Doctor Who Trashes Transhumanism

[Commentary] | [Spoilers]

The first episode of the new season of Doctor Who was the last place I expected to see a rant against cloning, life extension, and transhumanism. In the new episode, written by Russell T. Davies, [spoiler alert] a race of feline nurses in the distant future has secretly grown and experimented on human clones to learn how to cure all diseases. By the end of the episode the Doctor has expressed his outrage, freed all of the imprisoned clones, and convinced a grotesque transhuman enemy that she must give up her pursuit of beauty and life extension and instead die like she is suppose to [end spoiler].

Clearly, popular fiction is the last place I should expect a thoughtful exploration of issues. Why popular fiction continues to depict scientists and transhumanists as villains and progress as “yucky” is unclear, but it is unfortunate that these fallacies also continue to play such a huge role in the ongoing debates over stem cell research, nanotechnology, life extension, cryonics, etc. Like Davies, critics create from their incorrect notions frightening futures of science gone awry to scare people into resisting new technologies.

It can easily be shown that these futures are simply not possible. For example, progress in stem cell research, organ tissue engineering, and artificial organ replacements have already rendered obsolete the human clone slaughterhouses envisioned by Davies and other critics. Why feed, store, clean, and otherwise maintain human clones when you can just grow or replace the required organs more cheaply and in much less time? Human clone farms, clone armies, clone basketball teams and all the other nonsense proposed as reasons for banning human cloning are neither economically feasible nor worthwhile to even the most despicable villain.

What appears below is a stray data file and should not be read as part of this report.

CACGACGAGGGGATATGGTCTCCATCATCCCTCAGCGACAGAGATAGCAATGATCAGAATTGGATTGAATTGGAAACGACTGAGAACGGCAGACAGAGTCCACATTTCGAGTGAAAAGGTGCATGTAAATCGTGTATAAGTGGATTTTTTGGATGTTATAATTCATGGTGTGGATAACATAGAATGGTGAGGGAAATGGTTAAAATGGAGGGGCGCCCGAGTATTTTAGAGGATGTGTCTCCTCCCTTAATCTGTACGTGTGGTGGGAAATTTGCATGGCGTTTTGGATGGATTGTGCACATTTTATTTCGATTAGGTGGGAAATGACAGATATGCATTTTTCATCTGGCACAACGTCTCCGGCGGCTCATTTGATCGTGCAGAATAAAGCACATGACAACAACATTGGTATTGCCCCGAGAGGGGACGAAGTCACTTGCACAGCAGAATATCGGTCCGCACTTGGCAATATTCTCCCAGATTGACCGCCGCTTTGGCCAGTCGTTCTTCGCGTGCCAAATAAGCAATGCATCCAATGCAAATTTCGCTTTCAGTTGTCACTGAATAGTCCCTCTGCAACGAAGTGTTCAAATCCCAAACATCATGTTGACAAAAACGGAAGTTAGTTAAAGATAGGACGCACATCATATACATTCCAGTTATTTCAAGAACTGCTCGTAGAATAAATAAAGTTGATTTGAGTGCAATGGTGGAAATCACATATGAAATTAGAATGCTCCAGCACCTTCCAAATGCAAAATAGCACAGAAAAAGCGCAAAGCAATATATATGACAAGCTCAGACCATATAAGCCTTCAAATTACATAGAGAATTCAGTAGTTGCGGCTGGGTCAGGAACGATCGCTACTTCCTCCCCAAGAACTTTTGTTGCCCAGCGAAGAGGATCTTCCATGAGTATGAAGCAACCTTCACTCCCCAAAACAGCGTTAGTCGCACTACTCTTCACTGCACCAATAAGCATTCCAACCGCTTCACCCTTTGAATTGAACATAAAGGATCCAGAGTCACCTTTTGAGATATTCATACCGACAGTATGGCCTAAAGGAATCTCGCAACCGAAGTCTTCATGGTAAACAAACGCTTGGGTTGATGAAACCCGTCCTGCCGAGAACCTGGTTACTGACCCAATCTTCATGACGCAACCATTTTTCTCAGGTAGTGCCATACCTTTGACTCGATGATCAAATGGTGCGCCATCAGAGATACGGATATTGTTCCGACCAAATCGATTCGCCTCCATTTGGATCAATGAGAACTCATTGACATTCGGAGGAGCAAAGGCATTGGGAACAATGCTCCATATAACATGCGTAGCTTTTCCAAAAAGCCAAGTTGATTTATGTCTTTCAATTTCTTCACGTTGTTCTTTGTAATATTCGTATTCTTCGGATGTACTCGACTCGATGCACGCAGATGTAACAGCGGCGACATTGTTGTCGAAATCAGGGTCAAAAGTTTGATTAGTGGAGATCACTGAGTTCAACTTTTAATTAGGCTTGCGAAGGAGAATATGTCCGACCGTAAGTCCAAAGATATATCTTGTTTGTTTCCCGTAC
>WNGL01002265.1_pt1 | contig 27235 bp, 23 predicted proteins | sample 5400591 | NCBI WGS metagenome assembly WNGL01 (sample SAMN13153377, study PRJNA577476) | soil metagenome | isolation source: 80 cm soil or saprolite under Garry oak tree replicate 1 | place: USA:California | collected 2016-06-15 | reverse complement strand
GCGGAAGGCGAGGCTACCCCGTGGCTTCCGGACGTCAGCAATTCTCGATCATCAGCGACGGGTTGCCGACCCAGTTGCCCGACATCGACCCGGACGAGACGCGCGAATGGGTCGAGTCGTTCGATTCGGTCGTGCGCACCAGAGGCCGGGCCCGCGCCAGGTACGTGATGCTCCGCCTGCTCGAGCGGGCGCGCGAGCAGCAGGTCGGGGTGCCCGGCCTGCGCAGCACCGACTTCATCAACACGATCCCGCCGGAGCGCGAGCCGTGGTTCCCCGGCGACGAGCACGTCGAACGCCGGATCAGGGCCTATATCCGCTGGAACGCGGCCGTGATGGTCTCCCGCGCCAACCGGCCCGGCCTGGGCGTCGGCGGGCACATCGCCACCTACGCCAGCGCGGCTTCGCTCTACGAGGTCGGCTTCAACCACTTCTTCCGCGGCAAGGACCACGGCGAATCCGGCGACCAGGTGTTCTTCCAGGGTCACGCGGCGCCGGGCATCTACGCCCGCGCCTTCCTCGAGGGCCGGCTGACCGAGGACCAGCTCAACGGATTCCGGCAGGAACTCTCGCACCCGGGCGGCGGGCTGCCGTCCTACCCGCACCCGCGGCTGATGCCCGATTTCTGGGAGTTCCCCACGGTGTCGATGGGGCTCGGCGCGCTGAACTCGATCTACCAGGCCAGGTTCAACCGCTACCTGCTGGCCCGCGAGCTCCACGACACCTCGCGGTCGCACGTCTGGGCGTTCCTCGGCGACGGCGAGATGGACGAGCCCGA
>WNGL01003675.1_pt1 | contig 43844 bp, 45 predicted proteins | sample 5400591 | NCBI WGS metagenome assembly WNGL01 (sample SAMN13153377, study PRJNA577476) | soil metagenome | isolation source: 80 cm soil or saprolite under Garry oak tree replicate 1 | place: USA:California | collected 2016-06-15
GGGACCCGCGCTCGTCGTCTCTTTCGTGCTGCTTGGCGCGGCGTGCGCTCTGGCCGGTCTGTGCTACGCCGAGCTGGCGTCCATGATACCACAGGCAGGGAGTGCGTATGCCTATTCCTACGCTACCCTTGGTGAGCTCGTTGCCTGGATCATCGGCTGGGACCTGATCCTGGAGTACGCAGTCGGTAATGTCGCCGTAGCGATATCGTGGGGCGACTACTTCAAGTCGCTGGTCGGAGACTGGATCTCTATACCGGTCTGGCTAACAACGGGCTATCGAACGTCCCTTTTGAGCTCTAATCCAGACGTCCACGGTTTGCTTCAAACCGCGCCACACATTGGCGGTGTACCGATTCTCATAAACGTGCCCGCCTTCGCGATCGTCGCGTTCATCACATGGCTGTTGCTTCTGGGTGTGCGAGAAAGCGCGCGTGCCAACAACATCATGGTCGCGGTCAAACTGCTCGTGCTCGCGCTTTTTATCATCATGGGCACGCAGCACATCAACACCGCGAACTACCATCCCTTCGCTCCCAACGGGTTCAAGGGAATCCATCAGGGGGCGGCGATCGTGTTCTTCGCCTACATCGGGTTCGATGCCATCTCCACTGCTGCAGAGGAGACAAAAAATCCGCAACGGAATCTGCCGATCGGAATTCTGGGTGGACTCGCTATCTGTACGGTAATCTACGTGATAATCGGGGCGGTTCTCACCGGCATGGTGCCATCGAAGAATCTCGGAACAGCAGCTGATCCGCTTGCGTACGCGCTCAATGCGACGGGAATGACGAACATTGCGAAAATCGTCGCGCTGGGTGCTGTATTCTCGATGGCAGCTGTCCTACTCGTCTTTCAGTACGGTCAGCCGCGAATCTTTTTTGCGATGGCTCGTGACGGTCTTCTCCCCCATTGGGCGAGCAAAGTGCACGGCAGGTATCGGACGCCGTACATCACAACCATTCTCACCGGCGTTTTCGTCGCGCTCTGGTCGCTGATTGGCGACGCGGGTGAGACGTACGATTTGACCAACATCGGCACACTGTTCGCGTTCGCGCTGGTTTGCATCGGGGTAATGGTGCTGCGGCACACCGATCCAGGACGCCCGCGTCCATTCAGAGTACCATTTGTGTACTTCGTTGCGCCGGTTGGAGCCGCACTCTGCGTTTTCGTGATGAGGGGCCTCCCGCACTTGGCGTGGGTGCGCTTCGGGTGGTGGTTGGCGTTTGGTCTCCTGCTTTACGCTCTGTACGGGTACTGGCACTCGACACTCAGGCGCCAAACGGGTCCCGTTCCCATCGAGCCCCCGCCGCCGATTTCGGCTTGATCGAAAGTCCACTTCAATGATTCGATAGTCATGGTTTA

Science fiction has always been important for exploring the events and issues of the times. What we need are new archetypes that live within future worlds extrapolated from our own reality. Prose continues to offer just such fiction. I wonder if and television and movies will catch up.

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Richard Leis

Richard Leis is a writer and poet living in Tucson, Arizona. His poetry has been published in Impossible Archetype. His essays about fairy tales and technology have been published on Tiny Donkey and Fairy Tale Review’s “Fairy-Tale Files“.